As the University of Alberta’s Community Service Learning program nears its 10-year anniversary, the program directors are about to give their students a slice of the PIE: Partners in Education.
The pilot project launches this fall after almost four years of pla ning aiming to take the university’s Community Service Learning (CSL) program to a new level. Students can gain valuable experiences in the non-profit sector while simultaneously benefiting the community.
PIE will offer a unique opportunity to its partners by allowing them to sit in and audit certain CSL classes at no cost. In many cases where these small non-profit agencies cannot afford professional development training, this is a valuable opportunity.
“I think too often we have talked about how we do outreach to the community; we provide things to them, and we haven’t recognized enough how it is that community partners provide a lot back,” said CSL founder and former director at the U of A, Sara Dorow.
Dorow initiated the CSL program back in 2003 with only three registered classes in the Faculty of Arts. The popularity of the classes has now grown to more than 750 students in CSL courses across seven faculties — including business and education.
“Ten years from now, it would really be really nice if there is a CSL component in every faculty,” said Administrative Director Lorraine Woollard.
“We’ve grown quickly, but it’s managed growth. And so as we see ways that we can get involved in faculties that we’re not involved in, we’re going to pursue those,” she said.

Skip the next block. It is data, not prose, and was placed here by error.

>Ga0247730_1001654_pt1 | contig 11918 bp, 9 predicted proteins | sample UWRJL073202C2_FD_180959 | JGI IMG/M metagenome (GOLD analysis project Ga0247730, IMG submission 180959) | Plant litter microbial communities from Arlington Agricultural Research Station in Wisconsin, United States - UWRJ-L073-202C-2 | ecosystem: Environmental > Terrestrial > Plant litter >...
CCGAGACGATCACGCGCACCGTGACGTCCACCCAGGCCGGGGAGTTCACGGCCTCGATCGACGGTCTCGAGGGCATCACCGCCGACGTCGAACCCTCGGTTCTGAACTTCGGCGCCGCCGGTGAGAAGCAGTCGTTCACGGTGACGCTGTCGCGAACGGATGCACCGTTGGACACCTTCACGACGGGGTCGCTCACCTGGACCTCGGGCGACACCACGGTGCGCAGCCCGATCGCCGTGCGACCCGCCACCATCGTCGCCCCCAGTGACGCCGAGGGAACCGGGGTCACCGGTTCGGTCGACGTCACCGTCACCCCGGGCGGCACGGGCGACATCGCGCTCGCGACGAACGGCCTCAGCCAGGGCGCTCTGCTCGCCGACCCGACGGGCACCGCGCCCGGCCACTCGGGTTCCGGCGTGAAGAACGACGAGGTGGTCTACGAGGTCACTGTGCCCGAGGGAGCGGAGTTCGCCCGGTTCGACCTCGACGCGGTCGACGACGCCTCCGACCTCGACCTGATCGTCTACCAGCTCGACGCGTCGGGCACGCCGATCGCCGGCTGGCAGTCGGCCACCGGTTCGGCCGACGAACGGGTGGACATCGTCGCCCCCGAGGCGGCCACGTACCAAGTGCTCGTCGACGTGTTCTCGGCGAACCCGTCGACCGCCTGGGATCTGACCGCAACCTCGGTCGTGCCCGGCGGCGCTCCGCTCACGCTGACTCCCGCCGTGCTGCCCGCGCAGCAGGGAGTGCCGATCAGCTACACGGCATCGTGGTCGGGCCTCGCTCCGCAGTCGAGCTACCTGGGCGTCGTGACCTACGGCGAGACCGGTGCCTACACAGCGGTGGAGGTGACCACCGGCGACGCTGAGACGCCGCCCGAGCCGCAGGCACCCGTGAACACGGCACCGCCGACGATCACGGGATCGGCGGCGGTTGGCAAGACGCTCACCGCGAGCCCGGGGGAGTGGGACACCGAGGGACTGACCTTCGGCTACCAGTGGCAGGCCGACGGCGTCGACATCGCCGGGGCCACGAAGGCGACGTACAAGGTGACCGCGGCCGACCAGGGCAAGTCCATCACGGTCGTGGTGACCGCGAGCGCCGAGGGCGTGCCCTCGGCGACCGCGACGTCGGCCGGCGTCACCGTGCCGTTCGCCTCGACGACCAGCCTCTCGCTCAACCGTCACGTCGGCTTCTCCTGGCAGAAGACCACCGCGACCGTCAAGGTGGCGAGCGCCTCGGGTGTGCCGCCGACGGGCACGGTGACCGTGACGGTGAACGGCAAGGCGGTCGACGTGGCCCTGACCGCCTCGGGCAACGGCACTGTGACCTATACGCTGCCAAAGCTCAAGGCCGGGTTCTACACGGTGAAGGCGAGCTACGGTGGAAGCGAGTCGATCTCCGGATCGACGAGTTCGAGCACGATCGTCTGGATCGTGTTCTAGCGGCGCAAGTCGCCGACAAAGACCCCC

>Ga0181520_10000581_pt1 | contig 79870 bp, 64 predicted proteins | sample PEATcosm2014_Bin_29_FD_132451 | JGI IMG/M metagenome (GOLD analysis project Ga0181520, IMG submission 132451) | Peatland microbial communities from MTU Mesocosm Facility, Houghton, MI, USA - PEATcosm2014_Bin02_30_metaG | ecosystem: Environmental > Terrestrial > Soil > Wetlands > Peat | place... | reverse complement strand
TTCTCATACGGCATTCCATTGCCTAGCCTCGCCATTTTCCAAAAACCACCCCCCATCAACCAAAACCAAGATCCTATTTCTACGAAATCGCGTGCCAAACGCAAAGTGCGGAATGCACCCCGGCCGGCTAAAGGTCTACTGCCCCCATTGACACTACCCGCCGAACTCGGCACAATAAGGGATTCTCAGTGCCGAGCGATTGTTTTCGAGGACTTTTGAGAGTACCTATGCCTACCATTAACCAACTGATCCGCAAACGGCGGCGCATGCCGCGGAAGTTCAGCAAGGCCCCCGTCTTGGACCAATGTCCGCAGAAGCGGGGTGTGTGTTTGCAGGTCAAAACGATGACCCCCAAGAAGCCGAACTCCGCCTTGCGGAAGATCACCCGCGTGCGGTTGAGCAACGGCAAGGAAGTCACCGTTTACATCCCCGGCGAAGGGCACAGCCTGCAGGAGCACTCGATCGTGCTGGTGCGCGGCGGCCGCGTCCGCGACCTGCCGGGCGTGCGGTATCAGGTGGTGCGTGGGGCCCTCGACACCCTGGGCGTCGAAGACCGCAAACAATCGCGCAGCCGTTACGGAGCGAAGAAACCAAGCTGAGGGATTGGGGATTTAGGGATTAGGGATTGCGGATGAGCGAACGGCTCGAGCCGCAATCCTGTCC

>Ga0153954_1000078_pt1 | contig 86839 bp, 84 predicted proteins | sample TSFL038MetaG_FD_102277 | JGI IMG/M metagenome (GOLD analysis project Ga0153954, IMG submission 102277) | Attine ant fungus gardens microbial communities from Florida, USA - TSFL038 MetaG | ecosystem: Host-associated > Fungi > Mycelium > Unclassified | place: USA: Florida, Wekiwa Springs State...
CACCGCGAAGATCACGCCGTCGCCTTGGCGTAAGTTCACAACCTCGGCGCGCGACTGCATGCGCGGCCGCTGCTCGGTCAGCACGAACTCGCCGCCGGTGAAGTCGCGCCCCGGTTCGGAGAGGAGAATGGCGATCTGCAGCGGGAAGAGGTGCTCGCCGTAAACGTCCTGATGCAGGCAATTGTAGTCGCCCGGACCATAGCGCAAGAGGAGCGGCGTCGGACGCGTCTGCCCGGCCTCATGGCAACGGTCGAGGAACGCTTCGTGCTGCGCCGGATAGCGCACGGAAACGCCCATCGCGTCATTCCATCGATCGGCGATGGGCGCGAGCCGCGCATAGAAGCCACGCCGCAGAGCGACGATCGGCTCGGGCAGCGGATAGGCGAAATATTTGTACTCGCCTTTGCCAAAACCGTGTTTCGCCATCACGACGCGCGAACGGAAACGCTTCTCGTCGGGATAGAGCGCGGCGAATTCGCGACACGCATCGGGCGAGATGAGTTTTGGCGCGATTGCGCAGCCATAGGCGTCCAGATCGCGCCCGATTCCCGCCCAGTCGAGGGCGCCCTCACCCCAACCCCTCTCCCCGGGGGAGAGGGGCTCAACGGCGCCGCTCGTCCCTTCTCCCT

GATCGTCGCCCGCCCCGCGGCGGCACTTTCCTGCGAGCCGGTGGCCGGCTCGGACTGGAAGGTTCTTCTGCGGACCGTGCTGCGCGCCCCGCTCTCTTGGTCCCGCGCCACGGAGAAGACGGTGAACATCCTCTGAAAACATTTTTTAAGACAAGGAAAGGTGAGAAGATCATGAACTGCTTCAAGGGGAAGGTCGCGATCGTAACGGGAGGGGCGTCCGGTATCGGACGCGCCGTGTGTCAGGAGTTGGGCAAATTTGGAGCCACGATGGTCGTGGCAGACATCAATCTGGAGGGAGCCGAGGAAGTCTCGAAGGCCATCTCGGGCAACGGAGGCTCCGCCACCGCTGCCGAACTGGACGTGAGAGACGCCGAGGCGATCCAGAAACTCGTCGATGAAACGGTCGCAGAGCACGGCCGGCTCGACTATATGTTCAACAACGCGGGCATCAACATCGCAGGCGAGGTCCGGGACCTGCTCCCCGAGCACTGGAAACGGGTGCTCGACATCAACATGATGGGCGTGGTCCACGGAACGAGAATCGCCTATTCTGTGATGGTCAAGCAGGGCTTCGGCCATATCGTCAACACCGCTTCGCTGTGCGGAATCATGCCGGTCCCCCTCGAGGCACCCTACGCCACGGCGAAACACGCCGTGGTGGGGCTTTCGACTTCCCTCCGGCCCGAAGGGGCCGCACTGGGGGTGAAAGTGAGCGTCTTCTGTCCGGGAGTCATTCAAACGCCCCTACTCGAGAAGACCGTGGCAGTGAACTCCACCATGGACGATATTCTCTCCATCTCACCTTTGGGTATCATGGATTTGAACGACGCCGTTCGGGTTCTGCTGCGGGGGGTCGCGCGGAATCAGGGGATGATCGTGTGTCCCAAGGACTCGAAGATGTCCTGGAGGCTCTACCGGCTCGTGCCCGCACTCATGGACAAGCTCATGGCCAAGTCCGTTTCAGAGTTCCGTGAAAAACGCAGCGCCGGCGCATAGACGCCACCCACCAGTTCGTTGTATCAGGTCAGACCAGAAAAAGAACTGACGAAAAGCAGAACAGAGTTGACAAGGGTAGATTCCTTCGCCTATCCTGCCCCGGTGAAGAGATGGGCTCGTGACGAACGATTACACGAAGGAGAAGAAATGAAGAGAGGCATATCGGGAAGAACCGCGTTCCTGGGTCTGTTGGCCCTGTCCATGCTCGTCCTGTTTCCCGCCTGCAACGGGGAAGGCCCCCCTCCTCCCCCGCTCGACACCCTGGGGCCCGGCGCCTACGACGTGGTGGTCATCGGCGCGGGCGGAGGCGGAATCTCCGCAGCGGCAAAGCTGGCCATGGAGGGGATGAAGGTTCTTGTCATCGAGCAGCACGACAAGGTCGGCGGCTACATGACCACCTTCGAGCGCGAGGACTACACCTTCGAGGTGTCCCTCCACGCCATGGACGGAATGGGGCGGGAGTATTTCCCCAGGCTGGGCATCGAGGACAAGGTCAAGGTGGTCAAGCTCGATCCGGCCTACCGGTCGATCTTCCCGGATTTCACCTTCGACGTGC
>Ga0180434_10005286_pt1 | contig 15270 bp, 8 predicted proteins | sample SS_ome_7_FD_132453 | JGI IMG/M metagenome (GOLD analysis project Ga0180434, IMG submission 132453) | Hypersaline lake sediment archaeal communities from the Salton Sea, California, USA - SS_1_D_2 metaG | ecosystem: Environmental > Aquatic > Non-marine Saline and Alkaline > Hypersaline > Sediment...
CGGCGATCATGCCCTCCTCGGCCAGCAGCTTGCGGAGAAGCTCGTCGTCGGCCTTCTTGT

Part of the popularity was due to a unique learning experience that gets students out of the classroom and explores learning in a challenging new way.
“You can’t predict exactly what’s going to happen, because what you’re doing is bringing together all of these different players: instructors, students and community partners, who together are partnering up around a certain set of social questions or set of issues,” said Dorow.
The program now has connections to more than 100 partners, such as Edmonton Women’s Shelters and even environmental learning partners in Fort McMurray, although most fall within the limits of Edmonton.
CSL director Alison Taylor, who just recently stepped up to the position, is focused on getting out into the community and meeting students and faculty members to look into opportunities for the future of the program.
One challenge of this expansion is in certain science faculties, where it is often difficult to find non-profit organizations to pair with CSL.
“It’s challenging because sometimes someone will say, ‘how can you possibly make an organic chemistry class into a CSL class?’” said Woollard.
She believes it’s important to creatively seek out the right organizations for students to explore their field of study.
“It’s a way of them seeing how their discipline actually fits into the larger world. Oftentimes we forget that,” she said.
Another priority for the team is making the program courses more available for graduate students.
With the university emphasizing undergrad research with initiatives like the poster symposiums held last year, Taylor believes CSL can contribute to encouraging this research even more.
“There’s also a trend from the university to involve more undergrads in research, and I see CSL as a very good way to also fulfilling that goal,” she said.
“It’s certainly allowing more opportunities for students who engage in research in consistence with what we do at CSL.”
When the program began, funding was essential to get CSL off the ground. The foundation also had a strict definition of what community partners should be.
As the program becomes more successful, new dynamic partnerships continue to form with school boards, sectors in municipal government and broader non-profit agencies.
“It would be nice to see every student being aware that this is an option for them, and also to make sure that the opportunities they are provided with are enriching their learning experience,” said Taylor.
The PIE program is expected to remain as a pilot project for at least one year.
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